All five of my regular readers have, I’m sure, picked up from these writings that I have had some serious stuff happen in my life. I have deliberately not detailed those things here because I decided early on that I wouldn’t use my blog to air or work through my problems. I’ve written a bit about getting back on my feet after my divorce, storm damage, and breathtakingly expensive car repairs. Beyond that I don’t share here most of the difficulties I face, including times when my behavior falls very short of what God wants for me. Blabbing too much about my problems just doesn’t seem wise. But on too many Sunday mornings I walk into church carrying the weight of these troubles and sins. I put on my smile, greet people, and say that all is well – and really, taking the long view of my life, all really is well and I hope not to forget that. But I still carry quite a weight into church some Sundays and pretend it’s not there.
We fall into a trap where we think we have to put on our best face for church. We feel we have to pretend that we are more pure and upright than we really are, because that’s what all of our apparently pure and upright brothers and sisters in Christ expect to see. And so we feel we have to deny our brokenness for at least these few hours.
Let us hold fast the confession of our hope without wavering, for He who promised is faithful; and let us consider how to stimulate one another to love and good deeds, not forsaking our own assembling together, as is the habit of some, but encouraging one another; and all the more as you see the day drawing near. – Hebrews 10:23-25, NASB
I don’t know about you, but when I’ve heard sermons preached from this passage, it’s always been about why we shouldn’t miss church on Sunday. I want to look at some other things this passage says to us instead. It tells us to think about how to spur each another to love and do good deeds and about how to encourage each other all in the same breath as saying that we should keep coming together as Christians. It does not specifically mention Sunday morning. We meet on Sunday perhaps because of tradition or because of Scripture or because the first-century church did. But that does not limit us to Sunday; we can come together at any other time. The point of this passage is that no matter when Christians come together, we should build each other up.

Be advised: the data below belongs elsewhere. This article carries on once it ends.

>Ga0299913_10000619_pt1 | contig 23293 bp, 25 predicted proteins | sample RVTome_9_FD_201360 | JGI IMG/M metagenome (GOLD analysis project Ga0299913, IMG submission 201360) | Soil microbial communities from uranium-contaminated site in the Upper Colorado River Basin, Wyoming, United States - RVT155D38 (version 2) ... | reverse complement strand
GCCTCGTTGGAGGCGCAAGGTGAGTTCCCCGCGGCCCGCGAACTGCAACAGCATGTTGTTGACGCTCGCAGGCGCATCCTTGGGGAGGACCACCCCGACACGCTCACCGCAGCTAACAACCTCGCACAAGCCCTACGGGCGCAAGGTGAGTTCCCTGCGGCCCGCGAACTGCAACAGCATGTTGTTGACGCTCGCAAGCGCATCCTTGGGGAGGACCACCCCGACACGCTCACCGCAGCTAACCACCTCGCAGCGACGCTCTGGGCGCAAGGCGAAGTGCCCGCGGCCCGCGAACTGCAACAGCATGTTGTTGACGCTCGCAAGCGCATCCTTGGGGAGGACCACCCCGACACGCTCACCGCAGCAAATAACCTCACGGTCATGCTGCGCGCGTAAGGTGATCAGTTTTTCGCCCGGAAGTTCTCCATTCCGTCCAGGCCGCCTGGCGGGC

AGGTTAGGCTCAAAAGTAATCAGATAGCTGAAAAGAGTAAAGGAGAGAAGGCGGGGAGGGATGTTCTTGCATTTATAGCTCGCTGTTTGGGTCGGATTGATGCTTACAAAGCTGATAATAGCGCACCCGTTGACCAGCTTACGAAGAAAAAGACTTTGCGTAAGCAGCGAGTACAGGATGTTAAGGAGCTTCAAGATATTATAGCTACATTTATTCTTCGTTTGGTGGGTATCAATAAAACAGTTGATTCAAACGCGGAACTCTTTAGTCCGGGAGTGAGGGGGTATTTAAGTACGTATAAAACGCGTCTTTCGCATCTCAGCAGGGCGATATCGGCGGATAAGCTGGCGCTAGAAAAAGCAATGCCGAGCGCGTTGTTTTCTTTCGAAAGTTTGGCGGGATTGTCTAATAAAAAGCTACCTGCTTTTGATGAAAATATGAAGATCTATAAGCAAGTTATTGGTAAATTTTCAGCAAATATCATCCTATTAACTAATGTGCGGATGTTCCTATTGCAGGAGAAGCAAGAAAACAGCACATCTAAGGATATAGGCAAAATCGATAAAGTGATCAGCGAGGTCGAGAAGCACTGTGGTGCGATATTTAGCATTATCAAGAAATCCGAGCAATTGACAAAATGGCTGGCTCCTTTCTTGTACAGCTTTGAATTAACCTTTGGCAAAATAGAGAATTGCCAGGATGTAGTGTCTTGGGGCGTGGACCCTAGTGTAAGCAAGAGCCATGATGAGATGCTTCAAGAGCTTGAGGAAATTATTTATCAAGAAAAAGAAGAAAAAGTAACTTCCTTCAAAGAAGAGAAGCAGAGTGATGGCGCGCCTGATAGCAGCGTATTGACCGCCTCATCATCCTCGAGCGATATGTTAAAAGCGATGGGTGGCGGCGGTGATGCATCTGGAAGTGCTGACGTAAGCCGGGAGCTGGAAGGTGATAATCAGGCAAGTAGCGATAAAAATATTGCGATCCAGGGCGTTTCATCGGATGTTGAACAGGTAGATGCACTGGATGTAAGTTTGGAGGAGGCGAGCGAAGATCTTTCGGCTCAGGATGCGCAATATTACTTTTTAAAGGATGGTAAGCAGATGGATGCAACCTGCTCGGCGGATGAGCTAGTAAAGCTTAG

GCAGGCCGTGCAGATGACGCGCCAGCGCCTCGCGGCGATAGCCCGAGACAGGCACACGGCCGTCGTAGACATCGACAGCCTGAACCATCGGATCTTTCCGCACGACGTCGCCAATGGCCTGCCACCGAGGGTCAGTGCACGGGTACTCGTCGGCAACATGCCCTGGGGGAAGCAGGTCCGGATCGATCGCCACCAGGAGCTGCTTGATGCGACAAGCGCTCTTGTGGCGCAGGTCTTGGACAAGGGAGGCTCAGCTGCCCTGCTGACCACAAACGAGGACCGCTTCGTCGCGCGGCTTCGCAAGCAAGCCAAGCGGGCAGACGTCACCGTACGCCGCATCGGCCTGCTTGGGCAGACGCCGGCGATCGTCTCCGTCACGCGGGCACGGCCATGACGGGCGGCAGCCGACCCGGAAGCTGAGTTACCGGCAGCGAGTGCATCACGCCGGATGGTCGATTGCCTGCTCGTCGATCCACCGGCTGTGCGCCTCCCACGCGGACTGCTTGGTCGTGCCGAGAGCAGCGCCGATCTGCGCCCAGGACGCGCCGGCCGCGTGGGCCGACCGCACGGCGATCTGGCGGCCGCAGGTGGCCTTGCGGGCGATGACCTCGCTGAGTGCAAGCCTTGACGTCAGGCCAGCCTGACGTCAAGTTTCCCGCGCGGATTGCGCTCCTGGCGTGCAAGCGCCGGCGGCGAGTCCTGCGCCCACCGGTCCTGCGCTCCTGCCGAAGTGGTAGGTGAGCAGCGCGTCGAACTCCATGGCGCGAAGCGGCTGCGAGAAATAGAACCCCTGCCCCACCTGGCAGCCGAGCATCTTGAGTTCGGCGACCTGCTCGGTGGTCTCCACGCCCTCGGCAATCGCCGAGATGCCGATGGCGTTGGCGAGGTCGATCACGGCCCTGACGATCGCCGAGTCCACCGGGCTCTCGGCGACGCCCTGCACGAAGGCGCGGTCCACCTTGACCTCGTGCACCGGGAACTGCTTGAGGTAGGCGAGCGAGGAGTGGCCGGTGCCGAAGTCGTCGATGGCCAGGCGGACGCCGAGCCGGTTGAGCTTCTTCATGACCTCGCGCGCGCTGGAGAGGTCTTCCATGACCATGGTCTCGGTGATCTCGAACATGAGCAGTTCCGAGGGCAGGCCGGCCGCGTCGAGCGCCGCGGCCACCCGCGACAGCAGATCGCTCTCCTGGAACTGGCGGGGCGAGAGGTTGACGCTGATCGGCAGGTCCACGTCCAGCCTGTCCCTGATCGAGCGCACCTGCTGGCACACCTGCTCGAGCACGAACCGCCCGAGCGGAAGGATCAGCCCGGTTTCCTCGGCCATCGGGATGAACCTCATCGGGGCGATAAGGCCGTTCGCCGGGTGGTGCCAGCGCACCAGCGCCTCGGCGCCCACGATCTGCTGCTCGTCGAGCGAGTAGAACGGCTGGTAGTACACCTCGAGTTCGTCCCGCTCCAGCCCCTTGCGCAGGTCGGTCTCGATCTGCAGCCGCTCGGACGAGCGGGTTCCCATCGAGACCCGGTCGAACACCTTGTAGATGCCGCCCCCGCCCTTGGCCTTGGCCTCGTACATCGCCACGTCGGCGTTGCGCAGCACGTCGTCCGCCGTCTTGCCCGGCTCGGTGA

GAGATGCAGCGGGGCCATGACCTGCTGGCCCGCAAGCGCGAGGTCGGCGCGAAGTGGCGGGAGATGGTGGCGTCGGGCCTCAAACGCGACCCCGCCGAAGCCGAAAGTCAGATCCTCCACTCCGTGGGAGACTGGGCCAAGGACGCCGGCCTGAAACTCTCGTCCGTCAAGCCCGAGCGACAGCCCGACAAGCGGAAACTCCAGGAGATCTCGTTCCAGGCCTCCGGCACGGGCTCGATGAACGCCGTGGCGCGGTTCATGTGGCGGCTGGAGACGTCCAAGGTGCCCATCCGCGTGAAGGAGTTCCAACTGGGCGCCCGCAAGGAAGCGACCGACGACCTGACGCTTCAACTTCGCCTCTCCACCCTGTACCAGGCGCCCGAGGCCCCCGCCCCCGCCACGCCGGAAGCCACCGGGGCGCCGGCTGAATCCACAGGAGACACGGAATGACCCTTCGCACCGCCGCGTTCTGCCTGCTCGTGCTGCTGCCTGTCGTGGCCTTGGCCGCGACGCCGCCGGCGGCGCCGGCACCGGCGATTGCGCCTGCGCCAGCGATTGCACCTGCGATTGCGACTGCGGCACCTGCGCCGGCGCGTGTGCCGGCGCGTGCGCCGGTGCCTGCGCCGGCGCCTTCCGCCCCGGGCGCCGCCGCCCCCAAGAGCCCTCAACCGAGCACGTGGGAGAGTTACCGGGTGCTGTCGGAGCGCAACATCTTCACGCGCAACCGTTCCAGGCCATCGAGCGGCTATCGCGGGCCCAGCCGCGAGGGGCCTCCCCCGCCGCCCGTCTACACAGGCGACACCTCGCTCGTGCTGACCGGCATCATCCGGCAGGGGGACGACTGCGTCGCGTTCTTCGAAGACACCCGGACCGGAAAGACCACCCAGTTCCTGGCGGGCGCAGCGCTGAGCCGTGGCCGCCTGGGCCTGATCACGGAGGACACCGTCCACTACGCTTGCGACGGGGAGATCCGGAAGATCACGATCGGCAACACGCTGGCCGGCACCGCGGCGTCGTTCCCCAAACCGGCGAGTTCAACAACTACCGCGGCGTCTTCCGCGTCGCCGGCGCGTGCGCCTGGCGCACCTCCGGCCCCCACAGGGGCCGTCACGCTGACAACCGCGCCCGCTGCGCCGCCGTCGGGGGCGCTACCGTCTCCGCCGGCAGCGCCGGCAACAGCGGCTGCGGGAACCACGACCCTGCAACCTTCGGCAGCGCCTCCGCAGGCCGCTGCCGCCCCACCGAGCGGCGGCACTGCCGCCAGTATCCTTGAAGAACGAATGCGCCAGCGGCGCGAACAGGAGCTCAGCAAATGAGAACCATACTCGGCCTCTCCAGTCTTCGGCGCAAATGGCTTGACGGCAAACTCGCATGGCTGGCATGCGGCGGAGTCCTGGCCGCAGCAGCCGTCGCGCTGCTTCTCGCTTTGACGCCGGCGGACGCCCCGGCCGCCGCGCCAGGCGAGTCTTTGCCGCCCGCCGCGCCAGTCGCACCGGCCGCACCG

If you go to church hiding your troubles, shortcomings, and sins, how will anybody know how to build you up? If I don’t know what you need today, I’m limited to offering general encouragement like “keep praying” or “may the Lord bless you.” Moreover, if you need to be built up because of the troubles and shortcomings you are carrying around, it will hinder your worship.
Let me say this in another way. It is important to learn to share our spiritual struggles with one another. This is being genuine among Christians. It is a useful and powerful part of accessing Jesus’s forgiveness, which lets us worship in full joy.
Clearly, Jesus died on the cross to take away our sins. On that act our forgiveness and acceptance are predicated, and we receive that forgiveness and acceptance only through Jesus. 1 Timothy 2:5 says that there is one mediator between God and men, the man Christ Jesus. But he will use us in passing along his forgiveness if we let him.
Is anyone among you sick? Then he must call for the elders of the church and they are to pray over him, anointing him with oil in the name of the Lord; and the prayer offered in faith will restore the one who is sick, and the Lord will raise him up, and if he has committed sins, they will be forgiven him. Therefore, confess your sins to one another, and pray for one another so that you may be healed. The effective prayer of a righteous man can accomplish much. – James 5:14-16, NASB
I’ve heard “the effectual fervent prayer of a righteous man availeth much,” quoted King James style, dozens of times; these are comforting and powerful words. But let’s look at them in this wider context. These verses start by saying, “Is anyone among you sick?” The Greek word translated here as sick, astheneo, also means:
1. to be weak, feeble, to be without strength, powerless
2. to be weak in means, needy, poor
3. to be feeble, sick
Look at all the ways you can be sick – poor, weak, powerless, needy – and be included in this scripture! Many of our troubles, shortcomings, and sins are about being sick in just these ways. And then these verses say that one remedy for these kinds of sickness is to confess your sins to other Christians! But why is this remedy available?
So when it was evening on that day, the first day of the week, and when the doors were shut where the disciples were, for fear of the Jews, Jesus came and stood in their midst and said to them, “Peace be with you.” And when He had said this, He showed them both His hands and His side. The disciples then rejoiced when they saw the Lord. So Jesus said to them again, “Peace be with you; as the Father has sent Me, I also send you.” And when He had said this, He breathed on them and said to them, “Receive the Holy Spirit. If you forgive the sins of any, their sins have been forgiven them; if you retain the sins of any, they have been retained.” – John 20:19-23, NASB